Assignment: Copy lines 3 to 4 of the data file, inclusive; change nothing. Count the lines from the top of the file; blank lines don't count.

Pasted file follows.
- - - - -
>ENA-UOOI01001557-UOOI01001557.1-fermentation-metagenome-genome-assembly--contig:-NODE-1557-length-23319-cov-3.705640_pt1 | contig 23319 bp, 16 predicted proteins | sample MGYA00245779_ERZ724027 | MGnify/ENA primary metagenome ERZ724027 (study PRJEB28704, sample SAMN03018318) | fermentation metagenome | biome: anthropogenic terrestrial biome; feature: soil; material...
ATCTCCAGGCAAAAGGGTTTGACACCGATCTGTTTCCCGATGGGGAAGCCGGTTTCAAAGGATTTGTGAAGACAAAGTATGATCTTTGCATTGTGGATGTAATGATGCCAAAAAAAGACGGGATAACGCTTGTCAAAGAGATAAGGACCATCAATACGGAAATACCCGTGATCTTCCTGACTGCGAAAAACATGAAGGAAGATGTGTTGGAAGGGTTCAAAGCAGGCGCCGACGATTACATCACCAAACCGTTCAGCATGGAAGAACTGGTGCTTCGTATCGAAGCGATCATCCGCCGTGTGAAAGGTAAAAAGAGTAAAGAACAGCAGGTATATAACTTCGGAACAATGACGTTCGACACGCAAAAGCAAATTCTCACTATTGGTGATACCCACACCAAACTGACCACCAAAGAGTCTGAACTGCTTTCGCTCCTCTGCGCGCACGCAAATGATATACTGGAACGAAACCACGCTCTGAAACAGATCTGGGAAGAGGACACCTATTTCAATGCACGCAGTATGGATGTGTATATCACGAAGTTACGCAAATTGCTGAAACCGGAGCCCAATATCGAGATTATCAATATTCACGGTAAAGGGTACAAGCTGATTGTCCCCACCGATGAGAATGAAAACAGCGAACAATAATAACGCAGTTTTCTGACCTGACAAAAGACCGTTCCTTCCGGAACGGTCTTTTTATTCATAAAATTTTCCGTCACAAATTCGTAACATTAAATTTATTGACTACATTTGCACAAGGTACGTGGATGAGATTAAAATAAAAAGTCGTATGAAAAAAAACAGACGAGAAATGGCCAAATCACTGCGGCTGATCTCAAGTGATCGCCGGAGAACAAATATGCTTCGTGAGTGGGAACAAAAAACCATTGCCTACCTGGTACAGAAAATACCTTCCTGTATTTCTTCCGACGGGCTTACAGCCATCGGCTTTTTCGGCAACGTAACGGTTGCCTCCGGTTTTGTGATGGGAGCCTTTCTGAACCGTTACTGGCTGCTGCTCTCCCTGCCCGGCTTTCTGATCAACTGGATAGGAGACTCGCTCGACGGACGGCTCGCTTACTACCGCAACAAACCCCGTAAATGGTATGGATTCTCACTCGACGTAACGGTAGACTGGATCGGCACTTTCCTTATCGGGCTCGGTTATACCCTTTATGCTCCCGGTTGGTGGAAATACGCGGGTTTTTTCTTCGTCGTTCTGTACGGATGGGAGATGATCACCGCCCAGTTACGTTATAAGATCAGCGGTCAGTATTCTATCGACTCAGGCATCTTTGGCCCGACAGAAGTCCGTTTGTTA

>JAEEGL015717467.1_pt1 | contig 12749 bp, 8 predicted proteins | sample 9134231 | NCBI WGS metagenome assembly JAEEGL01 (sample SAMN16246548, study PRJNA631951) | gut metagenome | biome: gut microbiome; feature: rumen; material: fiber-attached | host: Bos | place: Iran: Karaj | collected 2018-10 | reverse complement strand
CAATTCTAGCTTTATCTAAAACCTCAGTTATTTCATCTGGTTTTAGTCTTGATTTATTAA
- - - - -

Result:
>JAEEGL015717467.1_pt1 | contig 12749 bp, 8 predicted proteins | sample 9134231 | NCBI WGS metagenome assembly JAEEGL01 (sample SAMN16246548, study PRJNA631951) | gut metagenome | biome: gut microbiome; feature: rumen; material: fiber-attached | host: Bos | place: Iran: Karaj | collected 2018-10 | reverse complement strand
CAATTCTAGCTTTATCTAAAACCTCAGTTATTTCATCTGGTTTTAGTCTTGATTTATTAA